Here’s the findings as reported by Bloomberg:
AlixPartners said that when the 1,517 people it surveyed were presented with the attributes of self-driving cars, 73 percent said they would want autonomous vehicles to take over all their driving needs. Mark Wakefield, head of the consulting firm’s automotive practice, said 90 percent would let a driverless car handle their commute if they could occasionally take the wheel.
The results go against several recent studies showing as many as half to three-quarters of respondents weren’t ready to give up the wheel. The University of Michigan Transportation Research Institute said last month that it found that just 16 percent of Americans would prefer to ride in an autonomous vehicle, while 46 percent wanted nothing to do with robot cars and 39 percent would accept a partially self-driving vehicle. Consumer acceptance is critical for automakers and tech giants like Alphabet Inc.’s Google that are investing billions in driverless cars they plan to put on the road by 2020.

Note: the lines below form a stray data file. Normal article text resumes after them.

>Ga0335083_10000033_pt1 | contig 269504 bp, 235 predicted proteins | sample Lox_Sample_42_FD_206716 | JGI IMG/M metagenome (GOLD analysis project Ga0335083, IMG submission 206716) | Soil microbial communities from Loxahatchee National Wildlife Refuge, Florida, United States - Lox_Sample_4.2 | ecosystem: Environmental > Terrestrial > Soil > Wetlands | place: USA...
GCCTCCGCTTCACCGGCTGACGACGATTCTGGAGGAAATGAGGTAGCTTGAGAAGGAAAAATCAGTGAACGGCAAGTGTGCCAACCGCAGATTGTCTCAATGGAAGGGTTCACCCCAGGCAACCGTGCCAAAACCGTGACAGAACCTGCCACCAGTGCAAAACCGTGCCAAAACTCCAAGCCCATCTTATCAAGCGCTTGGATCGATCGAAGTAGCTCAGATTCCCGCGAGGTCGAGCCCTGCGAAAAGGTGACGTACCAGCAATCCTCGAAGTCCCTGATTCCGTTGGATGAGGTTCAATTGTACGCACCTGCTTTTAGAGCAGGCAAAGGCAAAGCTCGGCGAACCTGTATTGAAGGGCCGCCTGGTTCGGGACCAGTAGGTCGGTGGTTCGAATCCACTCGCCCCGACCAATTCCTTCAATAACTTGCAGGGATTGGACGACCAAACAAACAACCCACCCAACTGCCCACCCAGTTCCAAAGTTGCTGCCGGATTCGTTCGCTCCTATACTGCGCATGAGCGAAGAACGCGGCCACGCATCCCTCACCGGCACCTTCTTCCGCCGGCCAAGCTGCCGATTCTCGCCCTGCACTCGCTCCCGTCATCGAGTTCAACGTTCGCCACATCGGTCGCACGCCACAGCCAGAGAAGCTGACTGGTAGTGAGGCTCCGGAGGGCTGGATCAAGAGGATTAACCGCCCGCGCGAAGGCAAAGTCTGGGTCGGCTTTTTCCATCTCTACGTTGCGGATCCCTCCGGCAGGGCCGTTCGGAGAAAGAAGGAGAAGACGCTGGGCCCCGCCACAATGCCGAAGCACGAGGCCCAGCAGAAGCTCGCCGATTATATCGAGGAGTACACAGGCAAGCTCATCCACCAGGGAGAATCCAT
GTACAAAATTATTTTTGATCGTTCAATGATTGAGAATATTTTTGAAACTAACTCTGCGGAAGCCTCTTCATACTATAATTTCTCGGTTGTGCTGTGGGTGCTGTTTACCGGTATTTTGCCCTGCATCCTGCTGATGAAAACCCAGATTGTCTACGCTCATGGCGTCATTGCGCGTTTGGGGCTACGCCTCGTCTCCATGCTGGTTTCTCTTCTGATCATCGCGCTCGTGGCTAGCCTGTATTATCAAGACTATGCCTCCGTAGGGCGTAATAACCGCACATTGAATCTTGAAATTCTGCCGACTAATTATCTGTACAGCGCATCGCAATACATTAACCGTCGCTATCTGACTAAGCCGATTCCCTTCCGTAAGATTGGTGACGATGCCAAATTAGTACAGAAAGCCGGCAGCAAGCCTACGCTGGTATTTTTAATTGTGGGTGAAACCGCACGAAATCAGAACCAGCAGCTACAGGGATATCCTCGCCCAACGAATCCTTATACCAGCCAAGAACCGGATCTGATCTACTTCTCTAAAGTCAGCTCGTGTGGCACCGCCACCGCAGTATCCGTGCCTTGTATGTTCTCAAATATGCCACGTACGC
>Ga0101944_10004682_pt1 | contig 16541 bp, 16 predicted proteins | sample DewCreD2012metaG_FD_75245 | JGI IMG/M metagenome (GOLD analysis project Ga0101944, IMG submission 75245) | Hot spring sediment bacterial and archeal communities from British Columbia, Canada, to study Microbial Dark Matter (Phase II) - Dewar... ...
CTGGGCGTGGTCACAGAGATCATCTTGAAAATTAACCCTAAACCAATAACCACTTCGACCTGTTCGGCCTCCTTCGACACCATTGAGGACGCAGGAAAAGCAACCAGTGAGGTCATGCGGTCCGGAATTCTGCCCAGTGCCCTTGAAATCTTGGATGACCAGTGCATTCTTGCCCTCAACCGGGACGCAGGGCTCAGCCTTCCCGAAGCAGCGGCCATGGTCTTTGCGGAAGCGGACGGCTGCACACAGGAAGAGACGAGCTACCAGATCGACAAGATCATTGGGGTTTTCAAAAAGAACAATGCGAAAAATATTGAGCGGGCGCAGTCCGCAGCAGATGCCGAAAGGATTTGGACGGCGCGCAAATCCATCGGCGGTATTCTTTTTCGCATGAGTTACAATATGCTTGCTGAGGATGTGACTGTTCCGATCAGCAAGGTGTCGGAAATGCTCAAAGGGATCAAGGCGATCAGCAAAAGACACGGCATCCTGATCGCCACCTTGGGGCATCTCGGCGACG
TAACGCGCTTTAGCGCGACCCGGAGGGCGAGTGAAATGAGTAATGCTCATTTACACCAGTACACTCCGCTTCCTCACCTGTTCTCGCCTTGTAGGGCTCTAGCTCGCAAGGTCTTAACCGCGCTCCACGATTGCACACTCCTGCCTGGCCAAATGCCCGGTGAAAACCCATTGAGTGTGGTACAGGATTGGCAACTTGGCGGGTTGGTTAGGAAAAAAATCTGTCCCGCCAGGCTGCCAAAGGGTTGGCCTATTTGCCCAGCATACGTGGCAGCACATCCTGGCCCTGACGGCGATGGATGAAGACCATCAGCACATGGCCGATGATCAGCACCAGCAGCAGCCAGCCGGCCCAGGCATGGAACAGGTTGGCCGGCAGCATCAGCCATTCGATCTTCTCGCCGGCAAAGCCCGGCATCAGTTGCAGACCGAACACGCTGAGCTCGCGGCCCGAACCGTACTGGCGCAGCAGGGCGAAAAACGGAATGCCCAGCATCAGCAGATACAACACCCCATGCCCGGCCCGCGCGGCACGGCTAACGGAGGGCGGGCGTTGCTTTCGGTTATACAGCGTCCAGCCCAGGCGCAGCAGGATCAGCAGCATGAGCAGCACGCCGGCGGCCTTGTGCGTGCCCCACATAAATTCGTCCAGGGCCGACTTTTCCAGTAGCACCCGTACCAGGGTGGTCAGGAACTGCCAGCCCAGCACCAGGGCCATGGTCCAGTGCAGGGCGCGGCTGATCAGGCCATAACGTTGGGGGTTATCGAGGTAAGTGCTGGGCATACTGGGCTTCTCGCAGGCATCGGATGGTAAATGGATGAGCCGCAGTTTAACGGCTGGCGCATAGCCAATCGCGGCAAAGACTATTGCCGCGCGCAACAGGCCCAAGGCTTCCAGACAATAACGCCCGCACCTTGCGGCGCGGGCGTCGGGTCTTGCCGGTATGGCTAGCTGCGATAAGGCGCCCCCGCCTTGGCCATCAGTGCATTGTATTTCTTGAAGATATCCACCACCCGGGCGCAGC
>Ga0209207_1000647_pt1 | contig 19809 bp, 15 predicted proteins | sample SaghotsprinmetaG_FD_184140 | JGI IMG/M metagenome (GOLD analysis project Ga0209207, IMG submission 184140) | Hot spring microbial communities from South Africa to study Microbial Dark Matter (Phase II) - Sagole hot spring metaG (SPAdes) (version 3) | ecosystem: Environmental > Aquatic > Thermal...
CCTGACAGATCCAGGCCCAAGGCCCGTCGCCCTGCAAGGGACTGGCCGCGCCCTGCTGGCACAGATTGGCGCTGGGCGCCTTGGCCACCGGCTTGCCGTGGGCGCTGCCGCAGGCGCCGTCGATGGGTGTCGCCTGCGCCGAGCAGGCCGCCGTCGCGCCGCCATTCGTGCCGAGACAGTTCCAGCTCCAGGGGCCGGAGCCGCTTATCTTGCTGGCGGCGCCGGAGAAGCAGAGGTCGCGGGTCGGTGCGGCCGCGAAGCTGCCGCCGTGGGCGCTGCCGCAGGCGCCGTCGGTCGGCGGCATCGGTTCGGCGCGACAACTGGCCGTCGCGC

“It’s worth remembering that commuting sucks and it has gotten worse every decade,” Wakefield said in an interview. “Autonomous driving increases the economic utility of the commuter and it makes their life better. When you describe what it can do, they like that.”
Good for those people. I’ll keep my PG-driven car and they can have their autonomobiles. Just don’t come asking for my help when they go haywire.
Neutral: When Will Auto Sales Really Slow Down?
How long can automakers keep the record months going?